|The Supreme Court of Canada - The Highest Court of Appeal|
Photo credit: Stephen Boisvert
I find I have my greatest legal successes conducting appeals on behalf of clients, because I can control most of the positive and negative factors affecting case success. Extreme appeal preparation - involving a painstaking review of the trial record, exhaustive research of the jurisprudential authorities and careful crafting of all the written materials to be presented before the appellate court - will always pay off in results for an appeal. While extreme preparation for a trial will always yield benefits, I find there are a lot more factors out of the control of legal counsel at a trial and a lot more surprises where successful counsel will adapt and roll with the trial punches, but it is experience rather than preparation that could be more important at trial.
There is appeal potential in just about any legal proceeding. But there are a few things you need to know about appeals.
1. Appeal periods can be very short. Meaning, because the time when a court decides against you and the latest time by which you are permitted to appeal to a higher court is often around 30 days from judgment (although it might be shorter or longer), you need to be thinking of appeal grounds before the judgment happens.
2. Appeals are largely based on errors of law, not fact. So don't expect to just rehash the trial facts before a higher court - it won't get you anywhere. Whether you can only appeal errors of law, mixed fact and law, or fact alone, will depend on the type of appeal and level of court, but generally your appeal should focus on the law rather than the facts.
3. Appeal procedure is based on the rules of court and complete legal documents. While some trial courts - especially criminal courts - don't have a whole lot of rules or a whole lot of use for written submissions, all appeal courts love rules and documents. Rules so precise they may tell you the font and type size you need to use in your factum, and which colour the covers of the factum need to be. If you ignore the rules, an appeal court usually won't even let you file your argument.
4. Occasionally you will have a right to appeal, sometimes you must apply for "leave to appeal," and on occasion there will be no appeal route. Although where there isn't an appeal, a judicial review or prerogative remedy application to a higher court always has potential. Appeals rights are generally based in statute, so you need to look in the legislation you are operating under to see if it provides for appeals, in which circumstances, and to which court.
5. Appeals usually require transcripts of the trial proceedings. So make sure you order these transcripts early, since they can take a while to prepare. And be prepared to pay lots for them if you were involved in a long trial. Transcripts are your best friend in an appeal - one can often find all sorts of wondrous errors lurking in their depths, but only after careful study.
6. Appeals can take quite a while to be heard. How long will depend on the court you are appealing to. But you should also be thinking about asking for bail pending appeal in a criminal matter, or possibly a stay of judgment pending appeal in a civil matter, since you don't want your appeal to be moot by the time it is heard through having served all of your sentence or already fulfilled the lower court's order which are seeking to have reviewed.
7. Successful appeals which get the attention of appeal judges require lots of creativity that is properly channeled into cogent, comprehensible legal arguments tied to both the evidence and the law. These arguments need to be properly framed in: (a) the notice of appeal which sets the stage for the argument, (b) the factum containing the written legal argument, and (c) the oral argument. One needs to be strong in all three areas to succeed in an appeal. A great written and oral argument will go nowhere if they don't have solid grounds of appeal set out in the notice of appeal to build on. A great oral argument may find a very unreceptive court if the lifeless written argument has already so underwhelmed the judges that they have already made up their mind to decide against you. A great written argument will not carry the day if counsel does the most boring thing imaginable and reads every word of it out loud to the appellate judges during the oral argument - I've actually seen this happen lots of times, and it always kills most chances of success.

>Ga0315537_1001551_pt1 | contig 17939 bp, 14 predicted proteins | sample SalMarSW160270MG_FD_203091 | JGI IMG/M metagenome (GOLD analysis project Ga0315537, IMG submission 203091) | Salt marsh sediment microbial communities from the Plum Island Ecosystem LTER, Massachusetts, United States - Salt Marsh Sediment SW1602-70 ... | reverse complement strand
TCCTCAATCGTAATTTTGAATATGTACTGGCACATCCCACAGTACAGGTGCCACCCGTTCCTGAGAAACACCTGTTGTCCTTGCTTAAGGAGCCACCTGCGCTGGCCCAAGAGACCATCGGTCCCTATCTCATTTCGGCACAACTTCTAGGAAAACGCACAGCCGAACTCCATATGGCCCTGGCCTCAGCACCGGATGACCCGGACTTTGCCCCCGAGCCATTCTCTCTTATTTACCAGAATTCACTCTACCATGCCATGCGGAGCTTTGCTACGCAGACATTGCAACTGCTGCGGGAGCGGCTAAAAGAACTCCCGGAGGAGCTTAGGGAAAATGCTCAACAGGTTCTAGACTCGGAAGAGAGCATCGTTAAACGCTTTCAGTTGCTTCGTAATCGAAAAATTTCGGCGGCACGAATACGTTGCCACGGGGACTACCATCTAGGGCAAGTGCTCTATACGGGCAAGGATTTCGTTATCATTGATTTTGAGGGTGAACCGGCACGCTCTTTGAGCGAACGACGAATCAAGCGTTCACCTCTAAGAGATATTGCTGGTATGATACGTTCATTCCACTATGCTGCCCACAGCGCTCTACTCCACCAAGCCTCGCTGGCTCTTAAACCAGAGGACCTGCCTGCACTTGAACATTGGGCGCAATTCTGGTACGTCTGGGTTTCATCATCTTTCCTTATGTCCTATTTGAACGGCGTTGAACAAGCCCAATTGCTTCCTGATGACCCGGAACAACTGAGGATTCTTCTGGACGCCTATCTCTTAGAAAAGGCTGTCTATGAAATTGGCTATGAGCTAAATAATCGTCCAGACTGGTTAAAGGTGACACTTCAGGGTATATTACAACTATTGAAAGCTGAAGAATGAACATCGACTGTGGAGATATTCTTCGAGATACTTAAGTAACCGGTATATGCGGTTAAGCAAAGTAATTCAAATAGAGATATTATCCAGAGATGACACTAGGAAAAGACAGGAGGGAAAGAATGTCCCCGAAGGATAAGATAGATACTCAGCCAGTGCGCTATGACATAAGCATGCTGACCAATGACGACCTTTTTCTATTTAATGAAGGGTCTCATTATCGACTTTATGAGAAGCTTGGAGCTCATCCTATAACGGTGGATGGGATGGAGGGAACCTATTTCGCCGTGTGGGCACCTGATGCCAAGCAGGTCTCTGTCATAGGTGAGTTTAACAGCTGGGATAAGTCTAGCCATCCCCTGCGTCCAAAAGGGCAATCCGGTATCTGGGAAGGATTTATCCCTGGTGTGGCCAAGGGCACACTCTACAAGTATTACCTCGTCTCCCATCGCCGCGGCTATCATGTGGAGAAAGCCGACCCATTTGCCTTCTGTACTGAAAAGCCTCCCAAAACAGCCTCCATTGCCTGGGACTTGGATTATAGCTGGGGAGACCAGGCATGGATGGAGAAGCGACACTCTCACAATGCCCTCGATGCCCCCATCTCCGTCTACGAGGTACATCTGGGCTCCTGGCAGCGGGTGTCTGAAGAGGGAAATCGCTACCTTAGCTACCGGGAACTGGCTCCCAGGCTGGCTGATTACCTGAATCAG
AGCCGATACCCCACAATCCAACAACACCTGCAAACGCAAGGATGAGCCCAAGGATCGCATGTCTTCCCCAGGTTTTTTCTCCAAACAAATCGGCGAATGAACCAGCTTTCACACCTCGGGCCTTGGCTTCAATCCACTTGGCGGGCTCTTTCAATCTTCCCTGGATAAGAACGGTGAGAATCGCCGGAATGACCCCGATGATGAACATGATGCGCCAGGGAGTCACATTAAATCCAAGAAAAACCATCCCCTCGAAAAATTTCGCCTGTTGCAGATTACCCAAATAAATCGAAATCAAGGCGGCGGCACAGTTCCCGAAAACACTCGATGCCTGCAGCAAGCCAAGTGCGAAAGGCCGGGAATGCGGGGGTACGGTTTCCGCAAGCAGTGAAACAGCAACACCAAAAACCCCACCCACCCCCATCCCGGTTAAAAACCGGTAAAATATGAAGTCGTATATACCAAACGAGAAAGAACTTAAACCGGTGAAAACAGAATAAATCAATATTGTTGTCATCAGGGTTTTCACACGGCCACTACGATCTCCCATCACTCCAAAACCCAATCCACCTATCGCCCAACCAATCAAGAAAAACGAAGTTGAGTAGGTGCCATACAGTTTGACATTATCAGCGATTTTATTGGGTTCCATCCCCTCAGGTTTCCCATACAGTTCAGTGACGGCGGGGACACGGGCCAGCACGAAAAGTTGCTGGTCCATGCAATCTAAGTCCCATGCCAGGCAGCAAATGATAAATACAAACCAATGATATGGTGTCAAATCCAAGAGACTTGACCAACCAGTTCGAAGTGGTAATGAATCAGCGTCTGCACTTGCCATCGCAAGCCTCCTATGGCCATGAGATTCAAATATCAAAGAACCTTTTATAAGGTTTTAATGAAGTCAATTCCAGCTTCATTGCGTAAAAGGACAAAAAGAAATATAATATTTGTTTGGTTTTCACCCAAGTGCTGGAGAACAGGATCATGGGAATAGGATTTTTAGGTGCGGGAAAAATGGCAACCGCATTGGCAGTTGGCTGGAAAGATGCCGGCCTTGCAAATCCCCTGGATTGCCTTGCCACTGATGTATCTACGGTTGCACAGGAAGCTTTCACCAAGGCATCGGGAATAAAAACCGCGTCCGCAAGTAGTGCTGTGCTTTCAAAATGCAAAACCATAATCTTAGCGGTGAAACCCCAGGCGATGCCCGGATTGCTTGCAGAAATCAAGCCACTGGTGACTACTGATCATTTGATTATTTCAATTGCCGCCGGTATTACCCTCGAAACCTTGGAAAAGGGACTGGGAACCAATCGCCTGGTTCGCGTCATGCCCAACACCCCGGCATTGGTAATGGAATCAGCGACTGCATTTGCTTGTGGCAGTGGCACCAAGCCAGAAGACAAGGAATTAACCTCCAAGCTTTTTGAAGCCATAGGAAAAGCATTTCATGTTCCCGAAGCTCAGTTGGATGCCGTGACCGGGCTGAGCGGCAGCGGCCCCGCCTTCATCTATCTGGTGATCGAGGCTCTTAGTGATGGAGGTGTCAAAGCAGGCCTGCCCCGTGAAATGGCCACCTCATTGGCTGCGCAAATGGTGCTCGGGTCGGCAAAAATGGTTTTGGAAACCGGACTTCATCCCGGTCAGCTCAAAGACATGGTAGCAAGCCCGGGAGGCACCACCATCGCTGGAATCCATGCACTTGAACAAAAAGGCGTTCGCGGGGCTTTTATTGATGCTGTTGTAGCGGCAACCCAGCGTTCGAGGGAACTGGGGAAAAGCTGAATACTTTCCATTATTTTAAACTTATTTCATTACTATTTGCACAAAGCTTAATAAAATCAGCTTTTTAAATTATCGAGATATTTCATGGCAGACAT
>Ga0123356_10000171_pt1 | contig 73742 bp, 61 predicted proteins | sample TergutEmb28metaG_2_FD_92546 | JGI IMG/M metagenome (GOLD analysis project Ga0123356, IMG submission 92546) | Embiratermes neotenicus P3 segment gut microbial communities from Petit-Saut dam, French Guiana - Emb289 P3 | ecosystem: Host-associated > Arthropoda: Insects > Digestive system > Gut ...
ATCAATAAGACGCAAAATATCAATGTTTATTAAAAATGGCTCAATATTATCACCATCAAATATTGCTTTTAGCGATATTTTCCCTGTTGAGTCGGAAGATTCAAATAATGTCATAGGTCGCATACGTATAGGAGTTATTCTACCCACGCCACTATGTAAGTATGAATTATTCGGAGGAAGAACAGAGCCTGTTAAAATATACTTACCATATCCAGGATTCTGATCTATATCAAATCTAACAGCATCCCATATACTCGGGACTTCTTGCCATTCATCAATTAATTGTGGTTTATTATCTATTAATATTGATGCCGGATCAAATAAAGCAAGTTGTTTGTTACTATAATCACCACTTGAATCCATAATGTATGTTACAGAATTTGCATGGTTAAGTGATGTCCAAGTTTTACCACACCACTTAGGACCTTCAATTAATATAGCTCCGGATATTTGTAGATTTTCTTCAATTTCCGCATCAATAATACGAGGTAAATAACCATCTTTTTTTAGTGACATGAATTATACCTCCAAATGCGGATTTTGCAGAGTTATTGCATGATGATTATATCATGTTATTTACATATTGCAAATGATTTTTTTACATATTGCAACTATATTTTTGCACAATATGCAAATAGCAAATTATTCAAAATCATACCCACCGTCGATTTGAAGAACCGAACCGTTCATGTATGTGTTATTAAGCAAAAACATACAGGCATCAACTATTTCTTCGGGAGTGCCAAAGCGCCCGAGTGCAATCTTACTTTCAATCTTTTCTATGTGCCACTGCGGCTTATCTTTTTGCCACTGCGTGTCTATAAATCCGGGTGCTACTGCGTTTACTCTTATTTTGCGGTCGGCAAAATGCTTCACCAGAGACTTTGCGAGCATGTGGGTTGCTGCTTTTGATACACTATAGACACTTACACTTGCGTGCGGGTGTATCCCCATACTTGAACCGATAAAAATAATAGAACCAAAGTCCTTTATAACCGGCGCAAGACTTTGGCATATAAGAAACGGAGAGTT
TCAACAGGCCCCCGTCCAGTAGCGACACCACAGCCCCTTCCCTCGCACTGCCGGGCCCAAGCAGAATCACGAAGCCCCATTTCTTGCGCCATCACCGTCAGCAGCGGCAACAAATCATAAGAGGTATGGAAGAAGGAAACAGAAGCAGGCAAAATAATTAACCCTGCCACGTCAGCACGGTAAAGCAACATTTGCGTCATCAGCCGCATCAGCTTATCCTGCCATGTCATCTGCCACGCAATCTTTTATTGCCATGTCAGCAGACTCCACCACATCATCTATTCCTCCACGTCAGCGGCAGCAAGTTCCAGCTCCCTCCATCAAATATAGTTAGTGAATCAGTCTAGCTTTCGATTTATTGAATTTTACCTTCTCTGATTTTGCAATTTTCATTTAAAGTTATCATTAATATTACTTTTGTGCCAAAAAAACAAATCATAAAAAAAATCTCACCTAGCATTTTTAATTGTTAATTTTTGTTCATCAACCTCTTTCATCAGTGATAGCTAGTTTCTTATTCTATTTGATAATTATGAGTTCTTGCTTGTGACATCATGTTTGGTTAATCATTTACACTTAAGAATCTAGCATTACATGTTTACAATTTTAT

8. You usually only have one good shot at an appeal, so make it count. True, some cases might have a second level of appeal to pursue, but if you were a disaster before the first court, things usually won't get any prettier before an even higher court with even more judges to scrutinize every part of your argument. For the most serious of cases trying to get before the Supreme Court of Canada is worth considering, but be aware that there are very few appeals "as of right" which get before the court, and the chances of success on a leave to appeal application are only about one in ten, generally requiring that you demonstrate the "national importance" of you issue of Canadians.
9. Even if you didn't use a lawyer at your trial, getting one for your appeal is a good idea. Because appeals are a lot more legalistic than trials, with appeal courts being intolerant of non-compliance with their rules, and impatient with grounds of appeals that come across as frivolous, appeals are harder than trial to represent yourself at. Yes, it's possible, but at an appeal you will no longer have advantages like a presumption of innocence working in your favour, or the prosecution being required to prove the case against you beyond a reasonable doubt. If you're the appellant, the burden rests entirely on your shoulders to convince the court of why it should allow your appeal. A lawyer is the one who can best make this happen.